She didn’t show up, and she didn’t call. I was annoyed, but things happen when there are little kids, so I hugged my Good Barley and told him not to worry. I’d get him home. When I saw the bartenderess again, I asked what had happened and she said they wouldn’t let her on the compound. Ok, I can fix that. Jim Gartland gave me permission to get her into my kennel and we set it up again. “Tell me more about him. Is he beautiful?” Of course he is. In fact, he’s racing today. I’ll point him out for you.
When she saw him in the post parade, she declared herself in love. He didn’t win his race but he didn’t do badly and she seemed enchanted with him from a distance. I was sure of this match. It was going to be perfect.
And she didn’t show up again. And didn’t call. No matter what her excuse might be this time, I wasn’t putting my dog in her house. It wasn’t being angry with her, it was feeling that my dog wasn’t important to her, and he had to be.
But I saw him again in my own words, the ones I’d told her. And I recalled things I’d never said to her at all. And when I consoled him that second time, I made him my own. It’s ok darlin’. She doesn’t know what she’s missing. You’ll just stay here with me and be my Good Barley. And that was fine with him.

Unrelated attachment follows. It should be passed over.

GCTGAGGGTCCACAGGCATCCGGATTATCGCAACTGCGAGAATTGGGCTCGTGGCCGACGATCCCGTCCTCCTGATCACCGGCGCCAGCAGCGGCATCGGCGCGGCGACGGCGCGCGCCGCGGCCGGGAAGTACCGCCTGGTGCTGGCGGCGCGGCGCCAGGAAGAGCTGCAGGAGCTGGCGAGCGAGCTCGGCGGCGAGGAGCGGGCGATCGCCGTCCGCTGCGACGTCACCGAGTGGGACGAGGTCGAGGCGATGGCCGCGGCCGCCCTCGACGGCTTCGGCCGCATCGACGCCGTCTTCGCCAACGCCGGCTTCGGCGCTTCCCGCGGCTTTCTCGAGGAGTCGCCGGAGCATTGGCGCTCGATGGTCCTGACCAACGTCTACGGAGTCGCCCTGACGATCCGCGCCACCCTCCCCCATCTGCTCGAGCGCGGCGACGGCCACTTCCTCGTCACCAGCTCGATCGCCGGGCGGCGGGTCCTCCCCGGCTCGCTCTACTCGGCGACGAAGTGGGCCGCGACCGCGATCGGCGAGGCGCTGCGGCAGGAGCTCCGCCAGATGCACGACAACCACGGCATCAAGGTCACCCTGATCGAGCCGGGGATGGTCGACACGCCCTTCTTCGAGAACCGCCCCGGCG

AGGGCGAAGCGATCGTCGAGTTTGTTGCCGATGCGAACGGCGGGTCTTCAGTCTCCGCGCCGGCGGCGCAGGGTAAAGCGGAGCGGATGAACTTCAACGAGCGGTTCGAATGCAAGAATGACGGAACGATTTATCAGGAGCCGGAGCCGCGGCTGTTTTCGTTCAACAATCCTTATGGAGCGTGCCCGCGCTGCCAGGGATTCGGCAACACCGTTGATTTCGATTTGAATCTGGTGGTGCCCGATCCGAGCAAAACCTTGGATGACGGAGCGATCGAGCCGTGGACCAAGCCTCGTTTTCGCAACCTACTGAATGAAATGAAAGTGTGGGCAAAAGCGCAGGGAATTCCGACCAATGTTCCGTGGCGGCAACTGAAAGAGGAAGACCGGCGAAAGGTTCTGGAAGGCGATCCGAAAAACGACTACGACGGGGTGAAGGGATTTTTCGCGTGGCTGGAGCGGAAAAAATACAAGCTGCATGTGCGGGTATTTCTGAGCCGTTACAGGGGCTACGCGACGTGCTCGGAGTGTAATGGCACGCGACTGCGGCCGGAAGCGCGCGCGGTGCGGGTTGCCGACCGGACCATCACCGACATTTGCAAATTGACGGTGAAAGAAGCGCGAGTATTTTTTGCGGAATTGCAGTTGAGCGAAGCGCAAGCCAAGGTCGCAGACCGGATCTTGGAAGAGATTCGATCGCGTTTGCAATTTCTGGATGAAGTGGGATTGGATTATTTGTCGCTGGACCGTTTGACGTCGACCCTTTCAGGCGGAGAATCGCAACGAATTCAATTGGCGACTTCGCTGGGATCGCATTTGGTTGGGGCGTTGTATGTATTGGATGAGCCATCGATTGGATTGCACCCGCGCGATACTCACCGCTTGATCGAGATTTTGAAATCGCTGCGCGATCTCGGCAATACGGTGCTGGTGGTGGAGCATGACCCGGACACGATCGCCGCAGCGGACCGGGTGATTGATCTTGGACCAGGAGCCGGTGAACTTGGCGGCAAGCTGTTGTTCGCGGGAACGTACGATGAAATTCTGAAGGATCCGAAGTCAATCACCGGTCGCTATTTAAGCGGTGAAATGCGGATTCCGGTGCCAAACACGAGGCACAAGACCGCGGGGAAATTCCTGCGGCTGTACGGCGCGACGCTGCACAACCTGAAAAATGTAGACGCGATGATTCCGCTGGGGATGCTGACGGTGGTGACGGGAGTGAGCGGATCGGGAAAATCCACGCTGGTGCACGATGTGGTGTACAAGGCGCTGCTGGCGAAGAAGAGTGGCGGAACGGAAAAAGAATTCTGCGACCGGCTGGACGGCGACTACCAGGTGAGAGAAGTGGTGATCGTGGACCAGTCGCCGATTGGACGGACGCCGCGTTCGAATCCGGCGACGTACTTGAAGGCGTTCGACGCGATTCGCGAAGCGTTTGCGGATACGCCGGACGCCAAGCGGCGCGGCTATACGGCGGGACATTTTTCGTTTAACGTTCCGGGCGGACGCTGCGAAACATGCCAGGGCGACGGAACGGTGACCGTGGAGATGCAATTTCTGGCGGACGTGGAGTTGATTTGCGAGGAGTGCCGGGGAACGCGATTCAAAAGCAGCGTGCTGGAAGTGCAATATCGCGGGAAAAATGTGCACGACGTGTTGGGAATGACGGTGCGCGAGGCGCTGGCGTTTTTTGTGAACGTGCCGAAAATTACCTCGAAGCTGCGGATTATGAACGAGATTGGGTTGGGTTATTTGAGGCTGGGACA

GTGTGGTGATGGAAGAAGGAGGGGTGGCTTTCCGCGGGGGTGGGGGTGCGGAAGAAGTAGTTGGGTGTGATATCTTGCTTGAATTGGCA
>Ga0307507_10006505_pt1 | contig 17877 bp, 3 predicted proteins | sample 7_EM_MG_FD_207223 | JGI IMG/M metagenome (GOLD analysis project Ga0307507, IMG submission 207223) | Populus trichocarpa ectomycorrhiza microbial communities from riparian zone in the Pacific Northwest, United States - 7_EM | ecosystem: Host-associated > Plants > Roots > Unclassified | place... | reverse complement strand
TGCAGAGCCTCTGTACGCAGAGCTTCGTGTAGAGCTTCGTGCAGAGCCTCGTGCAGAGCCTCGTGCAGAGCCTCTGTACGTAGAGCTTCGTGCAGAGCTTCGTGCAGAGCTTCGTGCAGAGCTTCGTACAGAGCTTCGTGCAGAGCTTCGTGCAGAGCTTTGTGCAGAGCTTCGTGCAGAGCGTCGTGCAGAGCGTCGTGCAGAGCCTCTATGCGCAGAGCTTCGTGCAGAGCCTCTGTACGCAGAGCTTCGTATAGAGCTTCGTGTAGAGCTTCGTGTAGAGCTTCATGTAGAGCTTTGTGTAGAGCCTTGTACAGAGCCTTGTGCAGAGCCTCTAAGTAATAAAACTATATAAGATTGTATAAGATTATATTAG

It was even finer with me. The more I pondered him, the more I found that I loved him. In his quiet and boring way, he was shnoogling his enormous self into Boyfriend status. “What a darling you are!” I told him one day. He agreed. He certainly was a darling and it was high time I figured it out.
When I was in Kansas City, The Kennel Boyfriend would get a special playtime whenever I did a turnout. He was the one I would take out with me while I picked up the yards. All the rest of the dogs were in their beds, and my one (but not necessarily only) went out on a little “date”. Fun for me, fun for the Boyfriend. It got complicated when I had several Boyfriends, since I only took out one per turnout, but my boys were not jealous and they shared the time very well. So I knocked some letters off his Barley and turned him into Bar, left the Good intact (because he’s a VERY good Bar) and there he was. My Goodbar. And out we went to pick up the poops.
Oh my, what had gotten into my boring dog? He romped, he played, he spun circles around me and wiggled with delight. I leaned my tools against the fence and studied every ripple of his body. In an instant, this boring dog who wasn’t my favorite color had become the most beautiful dog I’d ever seen. It’s what I tell people all the time and I’d finally seen it happen. When you love the dog, it doesn’t matter what he looks like. He’s the prettiest dog there is.